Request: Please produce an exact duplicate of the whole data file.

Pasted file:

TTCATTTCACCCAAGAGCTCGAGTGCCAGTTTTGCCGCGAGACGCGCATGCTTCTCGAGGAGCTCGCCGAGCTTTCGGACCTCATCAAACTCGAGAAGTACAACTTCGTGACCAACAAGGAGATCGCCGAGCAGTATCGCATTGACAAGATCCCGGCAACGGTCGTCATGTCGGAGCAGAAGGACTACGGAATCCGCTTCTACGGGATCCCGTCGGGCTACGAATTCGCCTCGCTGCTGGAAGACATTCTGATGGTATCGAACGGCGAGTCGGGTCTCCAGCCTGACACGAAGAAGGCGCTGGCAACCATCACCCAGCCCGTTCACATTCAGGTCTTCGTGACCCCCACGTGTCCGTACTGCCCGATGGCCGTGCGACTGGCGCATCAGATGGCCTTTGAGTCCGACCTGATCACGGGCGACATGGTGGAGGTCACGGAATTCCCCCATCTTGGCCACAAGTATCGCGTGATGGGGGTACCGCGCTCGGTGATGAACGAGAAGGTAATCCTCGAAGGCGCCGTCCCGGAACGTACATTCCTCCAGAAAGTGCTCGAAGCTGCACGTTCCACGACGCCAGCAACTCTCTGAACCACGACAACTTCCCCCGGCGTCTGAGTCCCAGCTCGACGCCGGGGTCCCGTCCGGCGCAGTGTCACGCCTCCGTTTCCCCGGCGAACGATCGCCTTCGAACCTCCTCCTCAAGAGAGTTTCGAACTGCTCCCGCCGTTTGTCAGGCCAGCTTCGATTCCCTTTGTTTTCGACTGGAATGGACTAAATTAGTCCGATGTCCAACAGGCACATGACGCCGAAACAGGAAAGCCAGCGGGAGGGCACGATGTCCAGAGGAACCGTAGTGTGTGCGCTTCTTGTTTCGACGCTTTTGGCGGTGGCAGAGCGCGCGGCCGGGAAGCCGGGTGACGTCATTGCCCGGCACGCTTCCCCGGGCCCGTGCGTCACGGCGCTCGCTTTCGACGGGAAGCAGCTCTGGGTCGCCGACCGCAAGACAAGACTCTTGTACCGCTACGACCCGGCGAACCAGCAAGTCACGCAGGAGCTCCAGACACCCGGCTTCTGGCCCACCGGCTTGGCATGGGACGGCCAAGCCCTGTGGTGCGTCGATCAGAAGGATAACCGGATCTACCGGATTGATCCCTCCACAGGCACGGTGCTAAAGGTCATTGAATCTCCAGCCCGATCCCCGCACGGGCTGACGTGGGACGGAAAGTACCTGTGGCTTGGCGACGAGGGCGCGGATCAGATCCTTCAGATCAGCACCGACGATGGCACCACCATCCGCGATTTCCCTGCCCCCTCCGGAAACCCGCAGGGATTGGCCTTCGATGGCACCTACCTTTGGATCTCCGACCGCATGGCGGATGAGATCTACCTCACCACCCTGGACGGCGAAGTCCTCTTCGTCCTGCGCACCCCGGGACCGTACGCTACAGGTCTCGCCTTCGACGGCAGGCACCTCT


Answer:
TTCATTTCACCCAAGAGCTCGAGTGCCAGTTTTGCCGCGAGACGCGCATGCTTCTCGAGGAGCTCGCCGAGCTTTCGGACCTCATCAAACTCGAGAAGTACAACTTCGTGACCAACAAGGAGATCGCCGAGCAGTATCGCATTGACAAGATCCCGGCAACGGTCGTCATGTCGGAGCAGAAGGACTACGGAATCCGCTTCTACGGGATCCCGTCGGGCTACGAATTCGCCTCGCTGCTGGAAGACATTCTGATGGTATCGAACGGCGAGTCGGGTCTCCAGCCTGACACGAAGAAGGCGCTGGCAACCATCACCCAGCCCGTTCACATTCAGGTCTTCGTGACCCCCACGTGTCCGTACTGCCCGATGGCCGTGCGACTGGCGCATCAGATGGCCTTTGAGTCCGACCTGATCACGGGCGACATGGTGGAGGTCACGGAATTCCCCCATCTTGGCCACAAGTATCGCGTGATGGGGGTACCGCGCTCGGTGATGAACGAGAAGGTAATCCTCGAAGGCGCCGTCCCGGAACGTACATTCCTCCAGAAAGTGCTCGAAGCTGCACGTTCCACGACGCCAGCAACTCTCTGAACCACGACAACTTCCCCCGGCGTCTGAGTCCCAGCTCGACGCCGGGGTCCCGTCCGGCGCAGTGTCACGCCTCCGTTTCCCCGGCGAACGATCGCCTTCGAACCTCCTCCTCAAGAGAGTTTCGAACTGCTCCCGCCGTTTGTCAGGCCAGCTTCGATTCCCTTTGTTTTCGACTGGAATGGACTAAATTAGTCCGATGTCCAACAGGCACATGACGCCGAAACAGGAAAGCCAGCGGGAGGGCACGATGTCCAGAGGAACCGTAGTGTGTGCGCTTCTTGTTTCGACGCTTTTGGCGGTGGCAGAGCGCGCGGCCGGGAAGCCGGGTGACGTCATTGCCCGGCACGCTTCCCCGGGCCCGTGCGTCACGGCGCTCGCTTTCGACGGGAAGCAGCTCTGGGTCGCCGACCGCAAGACAAGACTCTTGTACCGCTACGACCCGGCGAACCAGCAAGTCACGCAGGAGCTCCAGACACCCGGCTTCTGGCCCACCGGCTTGGCATGGGACGGCCAAGCCCTGTGGTGCGTCGATCAGAAGGATAACCGGATCTACCGGATTGATCCCTCCACAGGCACGGTGCTAAAGGTCATTGAATCTCCAGCCCGATCCCCGCACGGGCTGACGTGGGACGGAAAGTACCTGTGGCTTGGCGACGAGGGCGCGGATCAGATCCTTCAGATCAGCACCGACGATGGCACCACCATCCGCGATTTCCCTGCCCCCTCCGGAAACCCGCAGGGATTGGCCTTCGATGGCACCTACCTTTGGATCTCCGACCGCATGGCGGATGAGATCTACCTCACCACCCTGGACGGCGAAGTCCTCTTCGTCCTGCGCACCCCGGGACCGTACGCTACAGGTCTCGCCTTCGACGGCAGGCACCTCT